Chicago | Reuters — Chicago Mercantile Exchange live cattle futures closed lower Wednesday, led by weakness in feeder cattle futures and profit-taking after a near two-week high, traders said.
CME feeder futures set the tone, falling one per cent as corn futures jumped on worries about dry U.S. weather, a move that signaled higher costs for grain and tighter feeding margins.
CME August feeder cattle finished down 1.875 cents at 156.95 cents/lb. (all figures US$).
August live cattle futures ended down 0.5 cent at 121.25 cents/lb., turning lower after rising to 122.6 cents, the contract’s highest since July 2.
Cash trade was slow after market-ready cattle traded in the southern Plains on Tuesday at around $120 per hundredweight (cwt).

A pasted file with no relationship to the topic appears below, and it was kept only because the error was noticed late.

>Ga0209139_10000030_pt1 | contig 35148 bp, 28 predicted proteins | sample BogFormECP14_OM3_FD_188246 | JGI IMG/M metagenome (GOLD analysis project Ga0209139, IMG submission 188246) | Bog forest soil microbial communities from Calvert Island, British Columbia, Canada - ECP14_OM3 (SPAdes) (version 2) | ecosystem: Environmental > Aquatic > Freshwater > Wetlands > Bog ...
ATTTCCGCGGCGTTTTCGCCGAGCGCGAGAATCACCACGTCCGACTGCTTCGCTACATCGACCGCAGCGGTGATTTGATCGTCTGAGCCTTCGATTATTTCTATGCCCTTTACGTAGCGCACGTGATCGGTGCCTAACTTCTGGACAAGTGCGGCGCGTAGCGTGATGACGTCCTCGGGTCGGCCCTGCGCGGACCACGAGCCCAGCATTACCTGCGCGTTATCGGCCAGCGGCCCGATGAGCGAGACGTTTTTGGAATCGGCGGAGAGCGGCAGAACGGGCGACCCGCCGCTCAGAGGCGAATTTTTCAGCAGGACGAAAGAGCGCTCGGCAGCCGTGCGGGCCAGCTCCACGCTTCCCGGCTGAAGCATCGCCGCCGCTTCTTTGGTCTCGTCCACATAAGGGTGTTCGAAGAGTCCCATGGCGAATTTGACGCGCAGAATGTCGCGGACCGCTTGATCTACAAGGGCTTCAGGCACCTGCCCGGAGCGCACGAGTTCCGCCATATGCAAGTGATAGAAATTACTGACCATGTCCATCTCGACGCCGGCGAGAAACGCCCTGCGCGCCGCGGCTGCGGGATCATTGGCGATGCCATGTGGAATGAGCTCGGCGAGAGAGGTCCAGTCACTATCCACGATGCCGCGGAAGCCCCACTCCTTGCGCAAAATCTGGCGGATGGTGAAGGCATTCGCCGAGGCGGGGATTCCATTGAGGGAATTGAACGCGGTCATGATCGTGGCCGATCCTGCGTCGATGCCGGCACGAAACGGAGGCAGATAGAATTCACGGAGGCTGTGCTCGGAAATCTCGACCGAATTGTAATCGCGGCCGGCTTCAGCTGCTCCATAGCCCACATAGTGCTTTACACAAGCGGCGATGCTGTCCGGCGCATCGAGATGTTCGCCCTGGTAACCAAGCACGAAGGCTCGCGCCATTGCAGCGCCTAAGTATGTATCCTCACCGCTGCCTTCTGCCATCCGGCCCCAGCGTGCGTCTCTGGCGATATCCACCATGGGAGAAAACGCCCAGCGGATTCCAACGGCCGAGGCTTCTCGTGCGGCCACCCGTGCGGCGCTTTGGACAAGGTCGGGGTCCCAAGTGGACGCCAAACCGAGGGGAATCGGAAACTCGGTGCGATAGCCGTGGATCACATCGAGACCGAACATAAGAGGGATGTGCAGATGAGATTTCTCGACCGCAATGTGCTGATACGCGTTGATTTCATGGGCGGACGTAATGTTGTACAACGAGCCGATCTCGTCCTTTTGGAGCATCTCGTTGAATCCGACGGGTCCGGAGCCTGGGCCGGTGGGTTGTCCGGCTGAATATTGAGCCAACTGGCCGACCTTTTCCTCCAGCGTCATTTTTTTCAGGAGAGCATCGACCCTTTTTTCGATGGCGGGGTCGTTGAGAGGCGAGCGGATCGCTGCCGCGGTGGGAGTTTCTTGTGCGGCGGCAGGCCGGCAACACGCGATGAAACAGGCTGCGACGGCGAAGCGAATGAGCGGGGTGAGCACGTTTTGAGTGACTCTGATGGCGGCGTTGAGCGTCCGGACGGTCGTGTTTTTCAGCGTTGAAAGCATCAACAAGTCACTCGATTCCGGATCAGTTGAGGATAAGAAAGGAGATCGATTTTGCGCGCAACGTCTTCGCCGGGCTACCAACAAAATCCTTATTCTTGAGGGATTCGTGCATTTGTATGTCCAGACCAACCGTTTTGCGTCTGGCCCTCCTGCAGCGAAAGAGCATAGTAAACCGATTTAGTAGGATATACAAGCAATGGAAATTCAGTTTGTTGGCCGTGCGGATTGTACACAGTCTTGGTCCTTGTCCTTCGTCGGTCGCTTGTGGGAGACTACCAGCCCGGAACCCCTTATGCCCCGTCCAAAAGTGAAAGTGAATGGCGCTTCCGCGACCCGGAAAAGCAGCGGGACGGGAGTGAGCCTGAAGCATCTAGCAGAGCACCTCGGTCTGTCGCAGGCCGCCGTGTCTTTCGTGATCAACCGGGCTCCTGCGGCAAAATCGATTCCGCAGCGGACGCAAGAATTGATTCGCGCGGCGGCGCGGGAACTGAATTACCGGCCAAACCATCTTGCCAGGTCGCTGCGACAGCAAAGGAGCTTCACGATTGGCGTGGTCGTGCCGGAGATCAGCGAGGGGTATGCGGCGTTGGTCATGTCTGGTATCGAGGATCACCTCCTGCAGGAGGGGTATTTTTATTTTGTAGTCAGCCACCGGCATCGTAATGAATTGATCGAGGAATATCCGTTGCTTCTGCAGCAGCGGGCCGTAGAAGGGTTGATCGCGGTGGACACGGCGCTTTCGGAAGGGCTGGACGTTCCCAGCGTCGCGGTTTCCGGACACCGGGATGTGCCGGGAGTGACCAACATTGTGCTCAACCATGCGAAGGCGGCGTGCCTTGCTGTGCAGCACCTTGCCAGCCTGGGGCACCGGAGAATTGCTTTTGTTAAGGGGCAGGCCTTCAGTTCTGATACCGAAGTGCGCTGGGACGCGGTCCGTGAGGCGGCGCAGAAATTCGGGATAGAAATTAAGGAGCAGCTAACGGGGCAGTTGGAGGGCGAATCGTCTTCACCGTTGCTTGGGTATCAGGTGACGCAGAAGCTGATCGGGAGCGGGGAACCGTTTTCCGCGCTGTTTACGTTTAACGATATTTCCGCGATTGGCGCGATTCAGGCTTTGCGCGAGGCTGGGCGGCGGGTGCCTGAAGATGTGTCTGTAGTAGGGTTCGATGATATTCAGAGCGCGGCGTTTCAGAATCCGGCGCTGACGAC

Beef prices declined, with choice cuts down 46 cents at $272.88/cwt on Wednesday afternoon, according to USDA. Select cuts fell by $2.99, to $253.75/cwt.
Lean hog futures closed mostly lower in technical trade, with the August contract losing ground to the October on spreads. Wednesday was the last day of the periodic “Goldman roll,” when some commodity index funds roll long positions forward.
CME August lean hog futures settled down 0.825 cent at 105.100 cents/lb., while October ended down 0.15 cent at 89.225 cents. Both contracts fell to the day’s lows in the final few minutes of trade.
“The Goldman roll is causing convulsions, as it always does. The August (contract) is discounted to the (CME’s lean hog) index, so the board is acting like it expects cash hog prices to break,” said Dan Norcini, an independent livestock trader.
Brokers await Thursday’s weekly USDA export sales report, which will detail sales of U.S. pork and beef in the week ended July 8.
— Julie Ingwersen is a Reuters commodities correspondent in Chicago.